• FIG. 11 is a block diagram of a sol-gel based micro-emulsion process for the formation of nano-scale particles 24 of a metal oxide phosphor. In this procedure, a first micro-emulsion 50 is formed by combining an aqueous sol solution 52 with a solution formed by dissolving a surfactant 56 in an organic or aqueous solvent, as shown in block 54. Generally, the solvent may be an organic.
  • In this procedure, the aqueous sol solution 52 is formed by first dissolving one or more aluminum compounds, metal salts, and/or organometallics 58 in an alcohol, as shown in block 60. An aqueous acid solution 62 is then added to the alcohol solution to partially hydrolyze the aluminum compounds, leading to the formation of the sol solution 52. In embodiments which have an aluminum oxide matrix, aluminum containing compounds may be used, including, for example, triethylaluminum or metal (tertraethyl aluminum), wherein the metal comprises at least one metal anion selected from the group consisting of lanthanoids, group 1 metals, group 2 metals, group 3 metals, group 6 metals, group 12 metals, group 13 metals, group 14 metals, and group 15 metals.
  • The metal salts chosen depend on the final metal oxide desired. In an embodiment, the metal salts are Eu(NO3)2, Nd(NO3)3, Zn(NO3)2, and Co(NO3)3. One of ordinary skill in the art will recognize that each independent phosphor will require the choice of appropriate precursor salts.
  • The second component of the first micro-emulsion 50 is formed by dissolving a surfactant 56 in a solution 54, which generally may be an organic. In an embodiment, the surfactant is polyoxyethylene (5) nonylphenylether, available as Igepal® CO-520 from ICI Americas. Those skilled in the art will recognize that any number of surfactants may be employed, including such surfactants as aromatic ethoxylates; polyethylene glycol dodecyl ethers, available as Brij® from ICI Americas; sorbitan-fatty acid ester surfactants, available as Tween® from ICI Americas; polyoxyethylenesorbitan fatty acid ester surfactants, available as Span® from ICI Americas; or alkylphenols, among others. In an embodiment, the organic solvent is n-hexane. Those skilled in the art will recognize that any number of other organic solvents, including alkyl or aryl solvents, may be used.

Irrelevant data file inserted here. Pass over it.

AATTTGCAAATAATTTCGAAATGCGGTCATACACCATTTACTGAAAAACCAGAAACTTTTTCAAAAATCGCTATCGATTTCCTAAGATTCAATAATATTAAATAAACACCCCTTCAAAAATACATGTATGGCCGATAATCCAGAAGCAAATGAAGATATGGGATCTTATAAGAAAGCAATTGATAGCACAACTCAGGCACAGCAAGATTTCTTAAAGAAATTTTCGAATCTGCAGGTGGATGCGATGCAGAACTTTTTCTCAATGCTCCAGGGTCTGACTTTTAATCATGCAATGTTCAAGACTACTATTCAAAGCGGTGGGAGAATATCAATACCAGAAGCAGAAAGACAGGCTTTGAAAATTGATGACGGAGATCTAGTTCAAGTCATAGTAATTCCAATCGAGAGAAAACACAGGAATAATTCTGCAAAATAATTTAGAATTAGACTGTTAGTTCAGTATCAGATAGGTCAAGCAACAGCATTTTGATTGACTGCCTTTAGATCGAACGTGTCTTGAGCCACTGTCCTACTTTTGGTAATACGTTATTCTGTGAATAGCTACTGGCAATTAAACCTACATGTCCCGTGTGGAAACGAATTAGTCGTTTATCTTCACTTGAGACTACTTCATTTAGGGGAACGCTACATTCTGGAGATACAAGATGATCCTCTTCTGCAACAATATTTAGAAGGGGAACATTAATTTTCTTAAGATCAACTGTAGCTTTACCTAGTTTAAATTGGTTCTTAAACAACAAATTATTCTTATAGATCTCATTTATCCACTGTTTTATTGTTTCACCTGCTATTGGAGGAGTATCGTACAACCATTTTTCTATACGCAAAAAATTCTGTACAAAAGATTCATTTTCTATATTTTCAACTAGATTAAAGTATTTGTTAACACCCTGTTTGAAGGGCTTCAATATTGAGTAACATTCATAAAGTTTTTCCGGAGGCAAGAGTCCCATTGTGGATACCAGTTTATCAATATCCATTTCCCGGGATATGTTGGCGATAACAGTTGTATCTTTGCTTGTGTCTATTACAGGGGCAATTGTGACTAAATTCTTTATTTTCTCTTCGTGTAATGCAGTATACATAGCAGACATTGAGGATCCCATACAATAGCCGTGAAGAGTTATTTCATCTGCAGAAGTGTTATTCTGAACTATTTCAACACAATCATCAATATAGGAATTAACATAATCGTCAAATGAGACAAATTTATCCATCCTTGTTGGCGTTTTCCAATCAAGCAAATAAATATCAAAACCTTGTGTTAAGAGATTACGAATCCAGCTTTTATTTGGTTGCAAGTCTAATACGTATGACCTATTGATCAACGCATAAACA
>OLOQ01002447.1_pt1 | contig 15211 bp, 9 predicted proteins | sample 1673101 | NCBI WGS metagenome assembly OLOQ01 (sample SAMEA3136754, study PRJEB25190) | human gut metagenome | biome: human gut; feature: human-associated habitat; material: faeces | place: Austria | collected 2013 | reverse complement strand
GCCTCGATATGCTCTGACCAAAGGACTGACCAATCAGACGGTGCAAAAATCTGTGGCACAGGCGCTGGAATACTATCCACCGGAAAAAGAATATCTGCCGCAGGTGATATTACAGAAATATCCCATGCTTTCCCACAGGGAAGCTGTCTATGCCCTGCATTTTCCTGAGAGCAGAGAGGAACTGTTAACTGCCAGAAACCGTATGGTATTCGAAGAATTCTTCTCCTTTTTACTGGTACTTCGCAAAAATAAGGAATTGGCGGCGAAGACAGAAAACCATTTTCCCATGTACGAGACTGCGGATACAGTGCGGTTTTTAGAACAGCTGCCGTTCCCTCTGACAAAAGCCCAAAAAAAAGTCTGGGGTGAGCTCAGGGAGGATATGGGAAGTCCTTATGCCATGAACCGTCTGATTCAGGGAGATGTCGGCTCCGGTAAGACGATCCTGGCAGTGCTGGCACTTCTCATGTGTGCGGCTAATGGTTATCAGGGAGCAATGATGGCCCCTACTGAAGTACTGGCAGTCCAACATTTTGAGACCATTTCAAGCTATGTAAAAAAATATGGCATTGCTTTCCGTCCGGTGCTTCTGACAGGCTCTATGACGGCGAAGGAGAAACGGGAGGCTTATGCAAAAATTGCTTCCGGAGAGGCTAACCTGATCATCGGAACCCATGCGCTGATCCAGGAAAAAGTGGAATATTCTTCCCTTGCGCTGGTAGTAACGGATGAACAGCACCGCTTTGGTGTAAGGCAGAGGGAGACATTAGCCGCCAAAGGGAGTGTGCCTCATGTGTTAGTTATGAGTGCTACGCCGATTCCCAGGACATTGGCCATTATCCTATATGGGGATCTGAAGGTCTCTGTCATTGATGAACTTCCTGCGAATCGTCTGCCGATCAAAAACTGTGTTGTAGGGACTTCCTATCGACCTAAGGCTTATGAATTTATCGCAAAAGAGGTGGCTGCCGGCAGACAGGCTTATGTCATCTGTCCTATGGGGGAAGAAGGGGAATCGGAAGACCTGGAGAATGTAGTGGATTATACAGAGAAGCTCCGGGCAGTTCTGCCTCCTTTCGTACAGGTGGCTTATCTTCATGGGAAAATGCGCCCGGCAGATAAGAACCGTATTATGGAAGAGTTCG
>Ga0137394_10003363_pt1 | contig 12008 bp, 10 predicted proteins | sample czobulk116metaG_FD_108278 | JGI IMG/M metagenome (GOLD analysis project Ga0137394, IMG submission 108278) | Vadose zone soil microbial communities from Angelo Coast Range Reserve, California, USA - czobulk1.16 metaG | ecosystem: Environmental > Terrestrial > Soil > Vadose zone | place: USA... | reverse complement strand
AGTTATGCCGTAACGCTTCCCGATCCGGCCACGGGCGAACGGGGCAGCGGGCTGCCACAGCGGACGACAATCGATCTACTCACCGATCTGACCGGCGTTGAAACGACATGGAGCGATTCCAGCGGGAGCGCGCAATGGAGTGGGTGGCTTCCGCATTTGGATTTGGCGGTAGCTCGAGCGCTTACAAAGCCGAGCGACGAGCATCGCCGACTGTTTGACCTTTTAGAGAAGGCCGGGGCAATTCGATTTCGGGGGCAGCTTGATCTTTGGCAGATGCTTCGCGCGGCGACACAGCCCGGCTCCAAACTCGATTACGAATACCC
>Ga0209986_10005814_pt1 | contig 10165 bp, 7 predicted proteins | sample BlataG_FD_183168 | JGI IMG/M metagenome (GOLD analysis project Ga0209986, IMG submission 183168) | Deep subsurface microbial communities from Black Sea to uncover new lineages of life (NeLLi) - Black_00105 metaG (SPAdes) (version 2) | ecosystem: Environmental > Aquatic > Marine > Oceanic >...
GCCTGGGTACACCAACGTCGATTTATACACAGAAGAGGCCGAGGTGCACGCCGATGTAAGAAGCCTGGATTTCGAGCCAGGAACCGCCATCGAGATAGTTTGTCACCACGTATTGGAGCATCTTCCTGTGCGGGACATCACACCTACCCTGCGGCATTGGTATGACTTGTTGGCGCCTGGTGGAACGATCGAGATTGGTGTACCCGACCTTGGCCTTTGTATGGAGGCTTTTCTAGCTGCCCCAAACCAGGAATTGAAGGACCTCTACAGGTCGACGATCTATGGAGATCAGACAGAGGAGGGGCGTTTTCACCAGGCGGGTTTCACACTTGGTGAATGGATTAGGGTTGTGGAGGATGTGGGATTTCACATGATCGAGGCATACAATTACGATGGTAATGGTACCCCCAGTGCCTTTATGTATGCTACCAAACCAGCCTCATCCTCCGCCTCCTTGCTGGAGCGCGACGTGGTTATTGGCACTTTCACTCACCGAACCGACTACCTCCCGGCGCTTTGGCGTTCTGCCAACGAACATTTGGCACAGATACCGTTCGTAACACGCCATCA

• The second micro-emulsion 64 is formed by dissolving a surfactant 66 in a solvent, as shown in block 68. The solvent may generally be an organic. A solution of an aqueous base 70 is added to the solution formed in block 68 to form the second microemulsion 64. In an exemplary implementation, the surfactant may be polyoxyethylene (5) nonylphenylether, available as Igepal® CO-520 from ICI Americas. As discussed above, however, any number of other surfactants may be employed while remaining within the scope of the present disclosure. In an exemplary implementation, n-hexane is used as the solvent. Those skilled in the art will recognize that any number of other organic solvents, including alkyl or aryl solvents, may be used. In certain embodiments of the present technique, the aqueous base is ammonium hydroxide. Those skilled in the art will realize that other aqueous base solutions may be employed while remaining within the scope of the present disclosure.